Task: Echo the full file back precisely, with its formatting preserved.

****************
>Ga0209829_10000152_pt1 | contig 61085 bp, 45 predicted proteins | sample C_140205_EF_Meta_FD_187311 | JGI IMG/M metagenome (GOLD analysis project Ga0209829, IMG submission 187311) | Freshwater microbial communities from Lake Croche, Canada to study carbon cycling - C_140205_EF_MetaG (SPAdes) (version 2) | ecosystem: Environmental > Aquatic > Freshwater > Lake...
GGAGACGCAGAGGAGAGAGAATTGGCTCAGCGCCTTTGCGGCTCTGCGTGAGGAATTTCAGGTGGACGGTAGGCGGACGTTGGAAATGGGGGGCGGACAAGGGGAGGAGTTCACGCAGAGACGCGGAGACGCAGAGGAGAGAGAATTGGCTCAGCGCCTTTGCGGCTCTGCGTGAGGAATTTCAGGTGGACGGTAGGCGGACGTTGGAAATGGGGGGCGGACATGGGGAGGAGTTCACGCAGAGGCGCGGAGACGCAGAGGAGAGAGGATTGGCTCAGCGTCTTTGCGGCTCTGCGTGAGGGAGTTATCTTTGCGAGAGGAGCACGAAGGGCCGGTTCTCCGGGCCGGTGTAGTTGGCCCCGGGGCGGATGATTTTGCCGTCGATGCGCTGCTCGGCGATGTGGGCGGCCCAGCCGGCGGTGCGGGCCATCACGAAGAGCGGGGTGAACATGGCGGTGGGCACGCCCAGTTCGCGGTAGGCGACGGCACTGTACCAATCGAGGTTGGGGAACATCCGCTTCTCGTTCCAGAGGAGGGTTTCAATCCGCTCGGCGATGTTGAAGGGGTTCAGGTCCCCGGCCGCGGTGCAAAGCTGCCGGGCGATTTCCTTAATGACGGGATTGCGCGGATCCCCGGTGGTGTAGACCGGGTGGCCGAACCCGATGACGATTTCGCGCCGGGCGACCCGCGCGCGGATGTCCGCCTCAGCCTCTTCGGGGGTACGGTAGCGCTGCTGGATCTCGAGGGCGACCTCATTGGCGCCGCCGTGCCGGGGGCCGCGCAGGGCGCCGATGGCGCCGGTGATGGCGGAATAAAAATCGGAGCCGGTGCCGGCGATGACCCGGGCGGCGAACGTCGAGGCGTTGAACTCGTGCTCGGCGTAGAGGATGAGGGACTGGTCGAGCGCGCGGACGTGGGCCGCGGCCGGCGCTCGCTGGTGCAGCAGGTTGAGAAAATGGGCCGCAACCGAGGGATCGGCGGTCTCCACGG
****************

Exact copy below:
>Ga0209829_10000152_pt1 | contig 61085 bp, 45 predicted proteins | sample C_140205_EF_Meta_FD_187311 | JGI IMG/M metagenome (GOLD analysis project Ga0209829, IMG submission 187311) | Freshwater microbial communities from Lake Croche, Canada to study carbon cycling - C_140205_EF_MetaG (SPAdes) (version 2) | ecosystem: Environmental > Aquatic > Freshwater > Lake...
GGAGACGCAGAGGAGAGAGAATTGGCTCAGCGCCTTTGCGGCTCTGCGTGAGGAATTTCAGGTGGACGGTAGGCGGACGTTGGAAATGGGGGGCGGACAAGGGGAGGAGTTCACGCAGAGACGCGGAGACGCAGAGGAGAGAGAATTGGCTCAGCGCCTTTGCGGCTCTGCGTGAGGAATTTCAGGTGGACGGTAGGCGGACGTTGGAAATGGGGGGCGGACATGGGGAGGAGTTCACGCAGAGGCGCGGAGACGCAGAGGAGAGAGGATTGGCTCAGCGTCTTTGCGGCTCTGCGTGAGGGAGTTATCTTTGCGAGAGGAGCACGAAGGGCCGGTTCTCCGGGCCGGTGTAGTTGGCCCCGGGGCGGATGATTTTGCCGTCGATGCGCTGCTCGGCGATGTGGGCGGCCCAGCCGGCGGTGCGGGCCATCACGAAGAGCGGGGTGAACATGGCGGTGGGCACGCCCAGTTCGCGGTAGGCGACGGCACTGTACCAATCGAGGTTGGGGAACATCCGCTTCTCGTTCCAGAGGAGGGTTTCAATCCGCTCGGCGATGTTGAAGGGGTTCAGGTCCCCGGCCGCGGTGCAAAGCTGCCGGGCGATTTCCTTAATGACGGGATTGCGCGGATCCCCGGTGGTGTAGACCGGGTGGCCGAACCCGATGACGATTTCGCGCCGGGCGACCCGCGCGCGGATGTCCGCCTCAGCCTCTTCGGGGGTACGGTAGCGCTGCTGGATCTCGAGGGCGACCTCATTGGCGCCGCCGTGCCGGGGGCCGCGCAGGGCGCCGATGGCGCCGGTGATGGCGGAATAAAAATCGGAGCCGGTGCCGGCGATGACCCGGGCGGCGAACGTCGAGGCGTTGAACTCGTGCTCGGCGTAGAGGATGAGGGACTGGTCGAGCGCGCGGACGTGGGCCGCGGCCGGCGCTCGCTGGTGCAGCAGGTTGAGAAAATGGGCCGCAACCGAGGGATCGGCGGTCTCCACGG